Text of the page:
A Bridge Between Kingdoms: Introduction of a Golden Gate-based Tool Kit for Cyanobacteria

One goal of synthetic biology is to build artificial pathways for bioengineering of high value compounds. To this end, pathways are not only split into individual reactions, but the expression of one enzyme is also split into individual parts (e.g., promotors, ribosomal binding sites, coding sequences, and terminators) that are used to optimize flux through the whole pathway. Testing a multitude of combinations of these parts for one step of a pathway would involve numerous cloning steps, which is further increased if whole pathways are built. Traditional cloning methods are too inefficient and laborious for these synthetic biology approaches.

To facilitate more efficient high-throughput cloning, the Golden Gate cloning system was developed (Engler et al., 2008; Weber et al., 2011)(Figure). This system relies on Type IIS restriction enzymes that cut outside of their recognition sequence. These enzymes can generate a high degree of specificity for a ligation reaction from one digestion reaction with 256 theoretically possible 4-nucleotide overhangs. This not only allows these enzymes to be used in a high-throughput setting, but also facilitates the assembly of multiple parts into one construct with the correct order and orientation, when the same 4-nucleotide overhangs are used at the end of one part and the beginning of the next. This allows for easy assembly of multiple combinations, if alternate parts have the same 4-nucleotide overhang. Another advantage of the system is that although it was developed by a company (Icon Genetics), it does not contain proprietary tools and reagents, and even more novel parts have been developed and made freely available since publication of the initial tool kit. A Golden Gate-based tool kit for plants, containing vectors and 96 standardized parts, including promotors, terminators, and tags, was subsequently developed (Engler et al., 2014).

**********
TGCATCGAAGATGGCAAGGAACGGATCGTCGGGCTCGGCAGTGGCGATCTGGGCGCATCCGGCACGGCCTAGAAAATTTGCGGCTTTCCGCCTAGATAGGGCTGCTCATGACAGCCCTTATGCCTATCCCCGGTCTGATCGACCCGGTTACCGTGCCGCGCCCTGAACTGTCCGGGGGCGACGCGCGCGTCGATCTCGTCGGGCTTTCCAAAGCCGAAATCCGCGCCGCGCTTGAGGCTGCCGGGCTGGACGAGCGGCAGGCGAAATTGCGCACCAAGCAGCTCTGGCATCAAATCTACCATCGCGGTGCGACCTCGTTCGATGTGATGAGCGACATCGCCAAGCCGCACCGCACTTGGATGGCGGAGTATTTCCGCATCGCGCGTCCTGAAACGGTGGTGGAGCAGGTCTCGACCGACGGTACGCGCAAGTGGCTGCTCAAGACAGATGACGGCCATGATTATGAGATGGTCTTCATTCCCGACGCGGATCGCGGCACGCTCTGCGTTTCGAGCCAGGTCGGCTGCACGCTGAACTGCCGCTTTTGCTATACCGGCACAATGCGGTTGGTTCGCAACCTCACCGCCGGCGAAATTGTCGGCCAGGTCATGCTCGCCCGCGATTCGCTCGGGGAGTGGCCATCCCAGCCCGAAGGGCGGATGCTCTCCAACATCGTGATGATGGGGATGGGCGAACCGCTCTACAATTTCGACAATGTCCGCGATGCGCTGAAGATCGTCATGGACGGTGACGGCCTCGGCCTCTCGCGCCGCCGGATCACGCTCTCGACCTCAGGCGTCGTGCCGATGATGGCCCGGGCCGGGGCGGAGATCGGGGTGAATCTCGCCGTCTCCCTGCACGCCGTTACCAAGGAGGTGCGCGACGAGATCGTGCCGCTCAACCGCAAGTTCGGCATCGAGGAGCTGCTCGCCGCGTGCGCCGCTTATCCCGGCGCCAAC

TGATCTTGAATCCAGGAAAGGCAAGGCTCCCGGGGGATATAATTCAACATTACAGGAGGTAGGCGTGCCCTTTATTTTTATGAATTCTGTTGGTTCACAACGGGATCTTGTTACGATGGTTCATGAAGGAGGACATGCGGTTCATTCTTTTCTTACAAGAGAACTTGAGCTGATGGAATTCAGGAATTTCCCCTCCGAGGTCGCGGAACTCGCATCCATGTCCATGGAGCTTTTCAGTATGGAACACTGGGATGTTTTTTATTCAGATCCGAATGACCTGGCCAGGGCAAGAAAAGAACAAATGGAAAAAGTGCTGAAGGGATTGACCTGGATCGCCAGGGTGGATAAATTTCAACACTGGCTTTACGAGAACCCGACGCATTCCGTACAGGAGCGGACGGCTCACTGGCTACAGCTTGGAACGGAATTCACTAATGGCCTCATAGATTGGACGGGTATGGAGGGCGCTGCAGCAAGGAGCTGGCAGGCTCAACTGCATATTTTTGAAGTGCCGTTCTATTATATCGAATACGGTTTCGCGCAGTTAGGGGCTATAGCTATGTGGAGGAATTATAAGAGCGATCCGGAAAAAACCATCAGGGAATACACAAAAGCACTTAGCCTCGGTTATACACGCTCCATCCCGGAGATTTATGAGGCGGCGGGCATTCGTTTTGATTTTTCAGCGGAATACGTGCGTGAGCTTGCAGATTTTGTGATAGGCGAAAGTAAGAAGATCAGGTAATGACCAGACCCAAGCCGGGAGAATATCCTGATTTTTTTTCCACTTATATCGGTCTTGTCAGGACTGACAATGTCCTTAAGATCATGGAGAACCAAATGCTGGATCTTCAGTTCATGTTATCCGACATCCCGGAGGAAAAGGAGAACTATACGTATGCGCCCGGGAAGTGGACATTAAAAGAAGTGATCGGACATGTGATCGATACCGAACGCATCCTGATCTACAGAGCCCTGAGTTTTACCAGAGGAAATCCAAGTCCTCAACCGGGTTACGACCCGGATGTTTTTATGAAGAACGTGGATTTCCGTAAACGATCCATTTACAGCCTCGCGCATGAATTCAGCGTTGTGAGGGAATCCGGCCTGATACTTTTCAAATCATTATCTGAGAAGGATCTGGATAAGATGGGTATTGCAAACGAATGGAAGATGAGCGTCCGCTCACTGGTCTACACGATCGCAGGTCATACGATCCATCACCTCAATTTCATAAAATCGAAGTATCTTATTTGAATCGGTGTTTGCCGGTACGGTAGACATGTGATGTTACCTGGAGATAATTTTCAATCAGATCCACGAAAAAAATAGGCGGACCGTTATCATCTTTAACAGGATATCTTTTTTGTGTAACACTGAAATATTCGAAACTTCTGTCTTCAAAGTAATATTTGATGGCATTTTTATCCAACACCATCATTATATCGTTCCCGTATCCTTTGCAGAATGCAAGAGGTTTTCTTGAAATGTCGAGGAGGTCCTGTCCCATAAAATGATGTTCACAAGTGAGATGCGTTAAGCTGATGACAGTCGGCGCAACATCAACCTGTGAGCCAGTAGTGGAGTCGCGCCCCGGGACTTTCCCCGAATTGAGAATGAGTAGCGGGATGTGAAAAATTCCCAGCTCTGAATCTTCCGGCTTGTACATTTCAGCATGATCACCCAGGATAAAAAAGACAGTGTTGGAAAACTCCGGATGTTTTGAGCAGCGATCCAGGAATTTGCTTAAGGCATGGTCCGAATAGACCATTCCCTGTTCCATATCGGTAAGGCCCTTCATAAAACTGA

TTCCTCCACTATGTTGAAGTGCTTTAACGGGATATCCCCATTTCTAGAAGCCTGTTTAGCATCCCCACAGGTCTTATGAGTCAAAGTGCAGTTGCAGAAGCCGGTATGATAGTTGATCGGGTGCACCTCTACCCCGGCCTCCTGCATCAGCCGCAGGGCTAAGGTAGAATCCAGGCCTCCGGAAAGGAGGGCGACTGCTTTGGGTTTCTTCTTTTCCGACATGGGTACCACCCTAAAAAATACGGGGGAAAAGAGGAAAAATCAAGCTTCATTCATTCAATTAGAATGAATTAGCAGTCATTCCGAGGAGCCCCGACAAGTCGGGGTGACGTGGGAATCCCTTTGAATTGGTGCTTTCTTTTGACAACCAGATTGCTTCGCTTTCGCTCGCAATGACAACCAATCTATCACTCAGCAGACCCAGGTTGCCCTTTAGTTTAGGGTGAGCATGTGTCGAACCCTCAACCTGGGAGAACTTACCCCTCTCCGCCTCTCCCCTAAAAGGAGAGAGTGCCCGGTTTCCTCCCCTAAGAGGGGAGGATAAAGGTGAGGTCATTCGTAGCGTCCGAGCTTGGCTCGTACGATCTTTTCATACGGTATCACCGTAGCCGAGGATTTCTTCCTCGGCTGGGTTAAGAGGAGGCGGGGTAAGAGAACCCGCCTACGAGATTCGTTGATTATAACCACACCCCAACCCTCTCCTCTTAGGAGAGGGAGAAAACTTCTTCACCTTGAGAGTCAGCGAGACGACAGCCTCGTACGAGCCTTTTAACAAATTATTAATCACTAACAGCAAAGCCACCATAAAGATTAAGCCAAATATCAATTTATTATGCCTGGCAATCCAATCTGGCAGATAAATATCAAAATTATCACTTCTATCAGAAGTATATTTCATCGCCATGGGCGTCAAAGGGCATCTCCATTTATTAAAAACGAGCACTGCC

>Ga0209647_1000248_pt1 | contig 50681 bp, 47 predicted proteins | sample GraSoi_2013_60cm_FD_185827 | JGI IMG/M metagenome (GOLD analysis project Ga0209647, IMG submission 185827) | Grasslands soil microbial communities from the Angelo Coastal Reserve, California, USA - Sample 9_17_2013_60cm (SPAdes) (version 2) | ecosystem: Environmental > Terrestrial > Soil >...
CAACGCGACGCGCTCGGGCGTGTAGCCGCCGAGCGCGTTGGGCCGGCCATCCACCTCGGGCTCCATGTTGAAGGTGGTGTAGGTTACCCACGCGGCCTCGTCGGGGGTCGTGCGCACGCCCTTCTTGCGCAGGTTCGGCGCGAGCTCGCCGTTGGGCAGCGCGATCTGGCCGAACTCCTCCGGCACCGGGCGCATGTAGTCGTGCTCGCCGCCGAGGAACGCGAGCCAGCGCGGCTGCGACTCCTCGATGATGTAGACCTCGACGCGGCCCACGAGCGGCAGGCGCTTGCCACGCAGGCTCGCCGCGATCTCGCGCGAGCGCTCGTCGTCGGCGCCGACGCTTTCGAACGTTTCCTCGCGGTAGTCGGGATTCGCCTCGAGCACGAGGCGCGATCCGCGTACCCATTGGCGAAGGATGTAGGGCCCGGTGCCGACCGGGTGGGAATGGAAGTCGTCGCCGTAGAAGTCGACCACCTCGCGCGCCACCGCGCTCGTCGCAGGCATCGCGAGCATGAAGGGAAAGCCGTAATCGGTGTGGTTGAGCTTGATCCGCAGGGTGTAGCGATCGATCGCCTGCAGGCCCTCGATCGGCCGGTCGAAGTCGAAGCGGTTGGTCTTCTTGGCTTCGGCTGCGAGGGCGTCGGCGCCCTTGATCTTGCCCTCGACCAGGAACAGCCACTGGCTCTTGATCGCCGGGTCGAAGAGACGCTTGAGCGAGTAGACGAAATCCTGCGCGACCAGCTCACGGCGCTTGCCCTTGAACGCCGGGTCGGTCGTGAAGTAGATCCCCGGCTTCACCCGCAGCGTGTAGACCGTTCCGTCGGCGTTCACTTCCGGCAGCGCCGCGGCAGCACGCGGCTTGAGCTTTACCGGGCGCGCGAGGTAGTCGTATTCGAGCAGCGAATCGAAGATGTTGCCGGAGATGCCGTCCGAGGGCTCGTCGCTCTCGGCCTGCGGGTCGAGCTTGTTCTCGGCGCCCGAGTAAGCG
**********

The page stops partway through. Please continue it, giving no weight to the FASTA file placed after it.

In this issue of Plant Physiology, Vasudevan et al. (Vasudevan et al., 2019) describe the modification of the plant Golden Gate tool kit for use with cyanobacteria. Cyanobacteria are photosynthetically active bacteria and, through an endosymbiosis event, are the most likely progenitor for the plant chloroplast. For this reason, they can help us further understand photosynthesis in plants. Additionally, cyanobacteria have great potential as a photoautotrophic bioengineering platform and the Golden Gate tool kit will certainly benefit the development of cyanobacteria strains that produce high value compounds.

The authors established vectors for assembly of components for transient expression or integration into the genome. They also developed a multitude of individual parts such as 21 terminators and 12 native (Synechocystis sp. PCC 6803) and 33 heterologous/synthetic promotors, which were tested in the cyanobacteria model organisms Synechocystis sp. PCC 6803 and Synechococcus elongatus UTEX 2973. This large suite of promotors allows the user to choose a desired expression strength for a construct. Moreover, as random integration of constructs into the genome can lead to growth disturbances, linker sequences were developed that target integration of the constructs to neutral sites that have minimal to no consequences for the organism. Finally, the CRISPR/Cas9 system is included as a part that can either be used to generate knock-out mutants or introduce specific mutations with guide RNAs, although the latter was not demonstrated in this publication.

The development of this CyanoGate will hopefully not only further our knowledge of how photosynthesis in cyanobacteria compares to photosynthesis in plants, but will also help us establish cyanobacteria as a photoautotrophic production host for high-value compounds that benefit human health and development without the harmful byproducts of chemical synthesis.

Figure Legend:

Golden Gate Assembly Standard. Parts are cloned into Level 0 vectors and are the basic units of genetic grammar; for simplicity only 3 parts are shown. Parts are assembled into transcription units in Level 1 vectors, which can be further assembled into larger multi transcription unit constructs in Level M and P vectors. The increase of the assembly between Level M and P vectors can be repeated multiple times and is only limited by the overall size of the resulting construct.


 Engler C, Kandzia R, Marillonnet S (2008) A one pot, one step, precision cloning method with high throughput capability. PLoS One 3: e3647

Engler C, Youles M, Gruetzner R, Ehnert T-M, Werner S, Jones JDG, Patron NJ, Marillonnet S (2014) A Golden Gate Modular Cloning Toolbox for Plants. ACS Synthetic Biology 3: 839-843

Vasudevan R, Gale GAR, Schiavon AA, Puzorjov A, Malin J, Gillespie MD, Vavitsas K, Zulkower V, Wang B, Howe CJ, Lea-Smith DJ, McCormick AJ (2019) CyanoGate: A modular cloning suite for engineering cyanobacteria based on the plant MoClo syntax. pp.01401.02018 {https://doi.org/10.1104/pp.18.01401}

Weber E, Engler C, Gruetzner R, Werner S, Marillonnet S (2011) A Modular Cloning System for Standardized Assembly of Multigene Constructs. PLOS ONE 6: e16765